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Photo: Courtesy Newport Restoration Foundation, R.I., 2001.401
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Chest of drawers

Object number



Maker Joiner D, active 1720–60


37 1/4 × 36 3/4 × 20 in. (94.615 × 93.345 × 50.8 cm)



Current location

Newport Restoration Foundation, Rhode Island


Made in Rhode Island
(view a map of Rhode Island)


Maple (primary); maple (feet); yellow poplar (drawer linings, backboards of case, central support for upper drawers, horizontal board at back of case, and blocks above feet); pine (drawer divider backings, molding backings, and drawer stops)




“D,” in chalk, on exterior drawer backs; “1,” in graphite, exterior back of proper-right upper drawer; “2,” in graphite, exterior back of proper-left upper drawer; staggered sets of vertical lines within boxes, in chalk, on exterior back of upper drawer with graphite “1;” mathematical figures, in chalk, on exterior bottom of lower drawer; lumber marks, incised on exterior bottom of upper long drawer; “D,” impressed into case backboards


Possibly owned by Edmund Sheffield (1694–1764), Kingstown, Rhode Island. Eliza Paine Sheffield (1799–1876), Kingstown, Rhode Island; by descent to her son, William P. Sheffield (1819–1907), 1879; by descent to his son, William P. Sheffield (1857–1919), 1907; by descent to his son, Samuel Sanford Sheffield, Cincinnati; by descent to his sister, Mrs. Roswell Josephs (née Frances Sheffield). Sold to Doris Duke (1912–1993) for Newport Restoration Foundation, Rhode Island, 1972; Whitehorne House Museum, Newport Restoration Foundation, Rhode Island, from 1974

Associated names

Sarah Gardiner
Edmund Sheffield
William P. Sheffield
William P. Sheffield
Eliza Paine Sheffield
S. S. Sheffield
Frances Sheffield Josephs


The rectangular top has a molded edge nailed to it with brads at the front and sides. The two-board sides are dovetailed to the two-board case bottom. The two-board back is nailed into rabbets in the case sides. Within the case are two small and three long drawers, whose fronts bear prominent marks of alternate hardware. Each drawer has full depth supports, attached to the case sides with rosehead nails. The drawer fronts have dovetail joints with large thick-necked pins, half-keys above and half-keys with rabbets below, into which fit the drawer bottoms, with applied runners below. The flat-topped drawer sides and backs are flush with the tops of the drawer fronts. Within the case across the back at the top is a transverse cleat which supports the upper drawers. Into a groove in this cleat is set a medial drawer support aligned with the half-round vertical divider between the upper drawers, a half-round fronted member set in V-shaped grooves in the drawer divider below and the edge molding at the top above. The horizontal drawer dividers are also half-round in profile, set in V-shaped grooves in a half-round molding in the front of the case sides. Glued to the top of the case bottom are two full-depth transverse cleats through which the tops of the bun feet are visible. The case has a molded base applied with brads and is raised on large bun feet. Examined by D.A. Carr; notes compiled by T.B. Lloyd.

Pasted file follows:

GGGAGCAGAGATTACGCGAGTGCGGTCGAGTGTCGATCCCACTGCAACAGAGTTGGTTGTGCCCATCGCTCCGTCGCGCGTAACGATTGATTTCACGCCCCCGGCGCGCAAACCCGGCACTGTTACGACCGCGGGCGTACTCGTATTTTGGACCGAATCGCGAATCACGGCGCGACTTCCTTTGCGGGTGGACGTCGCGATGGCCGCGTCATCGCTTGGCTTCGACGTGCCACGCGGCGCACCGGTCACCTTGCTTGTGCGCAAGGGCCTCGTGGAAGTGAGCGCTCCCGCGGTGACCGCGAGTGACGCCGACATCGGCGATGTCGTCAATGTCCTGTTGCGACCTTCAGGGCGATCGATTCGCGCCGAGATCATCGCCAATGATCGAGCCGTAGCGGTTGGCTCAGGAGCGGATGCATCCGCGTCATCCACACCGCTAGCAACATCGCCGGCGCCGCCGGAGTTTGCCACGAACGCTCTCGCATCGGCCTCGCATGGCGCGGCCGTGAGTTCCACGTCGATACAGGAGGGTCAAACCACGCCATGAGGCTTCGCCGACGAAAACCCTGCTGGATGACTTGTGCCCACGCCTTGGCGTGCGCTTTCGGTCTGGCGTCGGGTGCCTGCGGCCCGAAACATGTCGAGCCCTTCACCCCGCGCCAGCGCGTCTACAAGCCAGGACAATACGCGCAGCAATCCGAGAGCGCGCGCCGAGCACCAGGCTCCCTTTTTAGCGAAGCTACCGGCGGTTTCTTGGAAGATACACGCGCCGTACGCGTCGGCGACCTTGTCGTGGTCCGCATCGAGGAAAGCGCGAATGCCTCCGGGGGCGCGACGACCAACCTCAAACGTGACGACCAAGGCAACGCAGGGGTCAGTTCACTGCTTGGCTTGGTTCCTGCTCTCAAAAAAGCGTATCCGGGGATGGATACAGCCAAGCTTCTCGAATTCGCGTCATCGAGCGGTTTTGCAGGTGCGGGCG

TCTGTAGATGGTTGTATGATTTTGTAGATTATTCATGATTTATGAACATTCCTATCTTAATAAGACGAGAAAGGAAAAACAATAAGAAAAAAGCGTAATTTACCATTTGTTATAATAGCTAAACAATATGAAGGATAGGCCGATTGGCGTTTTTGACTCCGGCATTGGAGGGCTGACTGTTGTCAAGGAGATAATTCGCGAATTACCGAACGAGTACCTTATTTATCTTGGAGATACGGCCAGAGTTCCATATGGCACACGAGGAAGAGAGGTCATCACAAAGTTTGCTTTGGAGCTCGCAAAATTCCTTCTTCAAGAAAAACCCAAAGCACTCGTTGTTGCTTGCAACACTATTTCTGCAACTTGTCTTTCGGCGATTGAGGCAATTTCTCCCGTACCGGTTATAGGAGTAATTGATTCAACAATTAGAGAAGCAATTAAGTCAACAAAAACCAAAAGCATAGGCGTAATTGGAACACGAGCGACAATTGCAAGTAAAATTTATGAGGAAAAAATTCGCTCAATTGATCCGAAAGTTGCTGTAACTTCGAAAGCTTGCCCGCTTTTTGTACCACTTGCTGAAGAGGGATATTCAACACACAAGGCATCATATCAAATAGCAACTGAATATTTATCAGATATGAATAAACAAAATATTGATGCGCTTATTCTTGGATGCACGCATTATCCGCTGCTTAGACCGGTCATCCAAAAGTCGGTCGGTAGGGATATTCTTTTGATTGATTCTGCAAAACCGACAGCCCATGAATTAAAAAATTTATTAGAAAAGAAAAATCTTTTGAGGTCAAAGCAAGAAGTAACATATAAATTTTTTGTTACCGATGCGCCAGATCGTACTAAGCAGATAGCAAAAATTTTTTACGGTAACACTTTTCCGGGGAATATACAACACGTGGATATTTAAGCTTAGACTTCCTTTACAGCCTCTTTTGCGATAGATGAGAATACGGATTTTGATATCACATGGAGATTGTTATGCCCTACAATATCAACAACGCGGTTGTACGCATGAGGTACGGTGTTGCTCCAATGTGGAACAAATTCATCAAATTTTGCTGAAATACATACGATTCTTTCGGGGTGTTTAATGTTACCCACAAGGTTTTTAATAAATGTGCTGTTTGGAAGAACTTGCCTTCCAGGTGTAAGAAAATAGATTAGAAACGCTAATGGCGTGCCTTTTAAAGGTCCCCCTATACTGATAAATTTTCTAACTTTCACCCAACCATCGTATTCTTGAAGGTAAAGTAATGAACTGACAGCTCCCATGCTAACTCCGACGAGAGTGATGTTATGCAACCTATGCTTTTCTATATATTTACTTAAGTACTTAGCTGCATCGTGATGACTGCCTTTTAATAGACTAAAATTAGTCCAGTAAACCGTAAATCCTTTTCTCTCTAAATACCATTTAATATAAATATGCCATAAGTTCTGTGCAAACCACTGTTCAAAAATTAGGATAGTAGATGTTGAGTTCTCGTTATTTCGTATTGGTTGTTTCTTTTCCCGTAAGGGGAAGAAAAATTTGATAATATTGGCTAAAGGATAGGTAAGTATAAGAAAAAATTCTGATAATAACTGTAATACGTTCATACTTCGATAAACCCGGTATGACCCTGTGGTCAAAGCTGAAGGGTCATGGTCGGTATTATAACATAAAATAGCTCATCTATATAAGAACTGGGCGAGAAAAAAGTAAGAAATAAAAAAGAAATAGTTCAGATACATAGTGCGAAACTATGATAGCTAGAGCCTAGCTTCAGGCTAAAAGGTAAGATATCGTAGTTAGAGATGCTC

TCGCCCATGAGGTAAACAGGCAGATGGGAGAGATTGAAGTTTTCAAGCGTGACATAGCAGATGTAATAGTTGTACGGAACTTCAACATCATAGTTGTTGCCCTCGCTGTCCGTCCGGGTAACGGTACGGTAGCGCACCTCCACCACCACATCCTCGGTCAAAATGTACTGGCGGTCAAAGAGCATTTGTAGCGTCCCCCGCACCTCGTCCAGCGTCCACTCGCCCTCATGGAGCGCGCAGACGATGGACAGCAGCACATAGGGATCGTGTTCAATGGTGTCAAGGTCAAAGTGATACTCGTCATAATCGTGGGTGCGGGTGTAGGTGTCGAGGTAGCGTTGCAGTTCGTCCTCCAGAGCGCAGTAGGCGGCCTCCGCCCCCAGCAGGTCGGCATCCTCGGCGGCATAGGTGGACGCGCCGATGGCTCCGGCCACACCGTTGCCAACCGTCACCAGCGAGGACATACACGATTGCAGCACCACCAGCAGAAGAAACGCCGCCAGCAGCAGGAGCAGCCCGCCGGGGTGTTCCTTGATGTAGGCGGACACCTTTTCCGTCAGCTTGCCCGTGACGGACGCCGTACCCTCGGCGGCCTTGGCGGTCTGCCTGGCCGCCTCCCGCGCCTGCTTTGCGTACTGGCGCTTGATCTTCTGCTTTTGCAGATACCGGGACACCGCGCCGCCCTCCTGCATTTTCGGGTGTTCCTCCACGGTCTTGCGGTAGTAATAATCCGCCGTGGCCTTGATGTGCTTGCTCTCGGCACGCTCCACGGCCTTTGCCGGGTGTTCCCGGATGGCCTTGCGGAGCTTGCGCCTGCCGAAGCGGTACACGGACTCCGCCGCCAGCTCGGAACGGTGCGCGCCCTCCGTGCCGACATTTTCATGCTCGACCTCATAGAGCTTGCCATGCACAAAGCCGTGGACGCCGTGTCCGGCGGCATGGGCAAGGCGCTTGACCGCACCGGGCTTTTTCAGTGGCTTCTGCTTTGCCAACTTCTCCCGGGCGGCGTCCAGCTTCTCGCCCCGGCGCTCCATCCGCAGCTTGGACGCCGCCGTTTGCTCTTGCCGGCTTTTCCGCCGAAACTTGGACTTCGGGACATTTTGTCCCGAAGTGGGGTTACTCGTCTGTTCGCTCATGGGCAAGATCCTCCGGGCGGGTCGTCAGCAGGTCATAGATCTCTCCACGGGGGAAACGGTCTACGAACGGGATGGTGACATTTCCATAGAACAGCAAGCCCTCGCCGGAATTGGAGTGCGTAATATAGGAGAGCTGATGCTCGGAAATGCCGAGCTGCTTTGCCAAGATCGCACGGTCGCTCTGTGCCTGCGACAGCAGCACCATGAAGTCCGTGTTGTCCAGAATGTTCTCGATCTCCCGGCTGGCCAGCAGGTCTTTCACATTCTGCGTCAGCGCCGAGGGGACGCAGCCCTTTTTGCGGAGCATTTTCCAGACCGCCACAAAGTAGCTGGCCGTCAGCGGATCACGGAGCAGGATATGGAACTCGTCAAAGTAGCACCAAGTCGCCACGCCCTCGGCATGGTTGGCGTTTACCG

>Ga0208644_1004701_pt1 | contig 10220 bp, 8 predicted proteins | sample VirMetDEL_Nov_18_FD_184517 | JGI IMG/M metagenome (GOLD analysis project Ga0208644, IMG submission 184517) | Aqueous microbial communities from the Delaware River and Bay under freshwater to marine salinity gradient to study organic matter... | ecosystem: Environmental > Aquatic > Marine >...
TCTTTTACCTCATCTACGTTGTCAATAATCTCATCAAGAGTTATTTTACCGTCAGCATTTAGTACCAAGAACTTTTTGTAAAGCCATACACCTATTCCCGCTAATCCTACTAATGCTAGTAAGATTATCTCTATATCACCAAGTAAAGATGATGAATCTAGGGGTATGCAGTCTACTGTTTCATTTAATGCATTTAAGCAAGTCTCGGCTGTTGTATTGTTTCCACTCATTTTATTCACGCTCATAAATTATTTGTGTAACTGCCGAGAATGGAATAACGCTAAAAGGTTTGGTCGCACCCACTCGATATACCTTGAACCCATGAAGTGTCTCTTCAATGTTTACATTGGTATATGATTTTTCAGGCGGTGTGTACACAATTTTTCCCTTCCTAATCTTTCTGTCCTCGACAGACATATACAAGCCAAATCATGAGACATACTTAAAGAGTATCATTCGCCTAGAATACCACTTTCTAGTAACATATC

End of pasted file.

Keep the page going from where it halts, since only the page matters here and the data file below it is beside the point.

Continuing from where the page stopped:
Joiner D used a schematic "D" or hemisphere in chalk on the exterior of his drawer backs sometimes with a horizontal line in chalk across exterior backs of drawers. A number of case pieces have been found with this marking system. This chest of drawers is closely related to RIF2079. Both have ball feet with high narrow necks and small sloped pads.

See also


"Collector's Notes," Antiques 84, no. 4 (October 1963): 454, ill.
Christie's New York, New York, Important American Furniture, Outsider, and Folk Art, sale cat. (September 22, 2014), 14, fig. 2.
Patricia E. Kane et al., Art and Industry in Early America: Rhode Island Furniture, 1650–1830, exh. cat. (New Haven, Conn.: Yale University Art Gallery, 2016), 448, 455n7, fig. 8.